- Mara used once.
- Bible Reference: Ruth 1:20
- Included in Eastons: Yes
- Included in Hitchcocks: Yes
- Included in Naves: No
- Included in Smiths: Yes
- Included in Websters: No
- Included in Strongs: Yes
- Included in Thayers: No
- Included in BDB: Yes
- H4755 Used 1 time
Bitter; sad, a symbolical name which Naomi gave to herself because of her misfortunes (Ruth 1:20).
Marah, bitter; bitterness
(sad, bitter), the name which Naomi adopted in the exclamation forced from her by the recognition of her fellow citizens at Bethlehem. (Ruth 1:20)
MAR'ACAN, noun A species of parrot in Brazil.
MAR'ACOCK, noun A plant of the genus Passiflora.
Bitterness, a fountain at the sixth station of the Israelites (Exodus 15:23, 24; Numbers 33:8) whose waters were so bitter that they could not drink them. On this account they murmured against Moses, who, under divine direction, cast into the fountain "a certain tree" which took away its bitterness, so that the people drank of it. This was probably the Ain Hawarah, where there are still several springs of water that are very "bitter," distant some 47 miles from Ayun Mousa.
The first station of the Israelites, where Moses made the bitter waters sweet.
Exodus 15:22-25; Numbers 33:8-9
(bitterness), a place which lay in the wilderness of Shur or Etham, three days journey distant, (Exodus 15:23; Numbers 33:8) from the place at which the Isr'lites crossed the Red Sea, and where was a spring of bitter water, sweetened subsequently by the casting in of a tree which "the Lord showed" to Moses. Howarah , distant 16 1/2 hours (47 miles) from Ayoun Mousa , the Isr'lites' first encampment, has been by many identified with it, apparently because it is the bitterest water in the neighborhood.
Trembling, a place on the southern boundary of Zebulun (Joshua 19:11). It has been identified with the modern M'alul, about 4 miles south-west of Nazareth.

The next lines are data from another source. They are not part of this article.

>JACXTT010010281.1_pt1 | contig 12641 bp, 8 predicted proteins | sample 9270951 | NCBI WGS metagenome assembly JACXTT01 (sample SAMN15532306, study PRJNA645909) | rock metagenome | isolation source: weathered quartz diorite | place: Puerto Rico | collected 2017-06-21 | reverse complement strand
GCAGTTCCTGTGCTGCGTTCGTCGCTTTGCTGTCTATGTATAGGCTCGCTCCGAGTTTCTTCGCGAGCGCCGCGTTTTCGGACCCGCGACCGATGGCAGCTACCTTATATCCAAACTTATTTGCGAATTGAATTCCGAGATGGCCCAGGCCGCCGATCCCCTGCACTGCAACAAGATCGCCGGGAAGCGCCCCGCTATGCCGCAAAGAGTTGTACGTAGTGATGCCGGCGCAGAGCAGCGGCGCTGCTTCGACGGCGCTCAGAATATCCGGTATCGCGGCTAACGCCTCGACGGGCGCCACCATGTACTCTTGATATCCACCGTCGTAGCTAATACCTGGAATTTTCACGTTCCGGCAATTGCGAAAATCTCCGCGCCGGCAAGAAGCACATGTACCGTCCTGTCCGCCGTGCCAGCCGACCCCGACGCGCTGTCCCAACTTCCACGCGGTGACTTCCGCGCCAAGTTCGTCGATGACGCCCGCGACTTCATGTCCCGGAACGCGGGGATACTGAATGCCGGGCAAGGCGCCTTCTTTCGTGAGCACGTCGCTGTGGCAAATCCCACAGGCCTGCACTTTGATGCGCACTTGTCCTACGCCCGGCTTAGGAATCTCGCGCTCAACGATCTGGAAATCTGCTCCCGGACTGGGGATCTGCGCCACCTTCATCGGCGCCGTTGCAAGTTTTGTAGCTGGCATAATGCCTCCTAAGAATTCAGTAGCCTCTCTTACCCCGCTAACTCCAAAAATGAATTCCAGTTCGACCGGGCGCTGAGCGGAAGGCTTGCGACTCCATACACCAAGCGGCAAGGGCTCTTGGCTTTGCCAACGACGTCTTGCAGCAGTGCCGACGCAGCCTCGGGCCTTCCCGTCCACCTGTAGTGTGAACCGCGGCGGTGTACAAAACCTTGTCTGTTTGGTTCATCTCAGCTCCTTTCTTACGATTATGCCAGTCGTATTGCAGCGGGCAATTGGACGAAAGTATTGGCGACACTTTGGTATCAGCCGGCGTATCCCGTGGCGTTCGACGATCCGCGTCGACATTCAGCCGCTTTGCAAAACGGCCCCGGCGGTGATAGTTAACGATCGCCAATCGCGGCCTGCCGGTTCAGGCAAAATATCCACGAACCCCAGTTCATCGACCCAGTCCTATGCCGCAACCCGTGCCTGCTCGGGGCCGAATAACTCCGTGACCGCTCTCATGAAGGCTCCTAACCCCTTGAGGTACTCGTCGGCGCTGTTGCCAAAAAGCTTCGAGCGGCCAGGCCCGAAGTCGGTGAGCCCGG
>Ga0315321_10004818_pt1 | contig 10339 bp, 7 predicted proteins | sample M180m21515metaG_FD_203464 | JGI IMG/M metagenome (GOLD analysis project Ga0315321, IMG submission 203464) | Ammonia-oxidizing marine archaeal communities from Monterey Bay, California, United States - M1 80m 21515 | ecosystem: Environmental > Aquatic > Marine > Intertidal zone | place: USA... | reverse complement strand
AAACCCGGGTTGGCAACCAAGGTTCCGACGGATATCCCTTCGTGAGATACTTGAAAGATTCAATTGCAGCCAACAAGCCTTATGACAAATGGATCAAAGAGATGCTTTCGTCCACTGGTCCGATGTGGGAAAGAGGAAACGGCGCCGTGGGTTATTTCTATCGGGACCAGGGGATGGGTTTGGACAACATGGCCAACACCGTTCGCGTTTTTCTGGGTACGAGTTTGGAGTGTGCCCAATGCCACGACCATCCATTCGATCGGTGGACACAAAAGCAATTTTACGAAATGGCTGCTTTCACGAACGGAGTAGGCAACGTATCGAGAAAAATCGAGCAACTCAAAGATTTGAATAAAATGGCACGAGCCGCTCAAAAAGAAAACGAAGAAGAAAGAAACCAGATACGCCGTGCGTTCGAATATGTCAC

sleep; a sacrifice of myrrh; ascension
A landmark on the boundary of Zebulun.
(trembling) one of the land marks on the boundary of the tribe of Zebulun. (Joshua 19:11)
(1 Corinthians 16:22) consists of two Aramean words, Maran'athah, meaning, "our Lord comes," or is "coming." If the latter interpretation is adopted, the meaning of the phrase is, "Our Lord is coming, and he will judge those who have set him at nought." (Comp. Philippians 4:5; James 5:8, 9.)
the Lord is coming
an Aramaic or Syriac expression used by St. Paul at the conclusion of his first Epistle to the Corinthians, ch. (1 Corinthians 16:22) signifying "our Lord cometh."
MARANA'THA, noun The Lord comes or has come; a word used by the apostle Paul in expressing a curse. This word was used in anathematizing persons for great crimes; as much as to say, 'may the Lord come quickly to take vengeance on thee for thy crimes.'
MAR'ANON, noun The proper name of a river in South America, the largest in the world; most absurdly called Amazon.
MARAS'MUS, noun [Gr. to cause to pine or waste away.]
Atrophy; a wasting of flesh without fever or apparent disease; a kind of consumption.
MARAUD', verb intransitive [Heb. to rebel; Latin cursus, curro.]
To rove in quest of plunder; to make an excursion for booty; to plunder.
MARAUD'ER, noun A rover in quest of booty or plunder; a plunderer; usually applied to small parties of soldiers.
MARAUD'ING, participle present tense Roving in search of plunder.
MARAUD'ING, noun A roving for plunder; a plundering by invaders.
MARAVE'DI, noun A small copper coin of Spain, equal to three mills American money, less than a farthing sterling.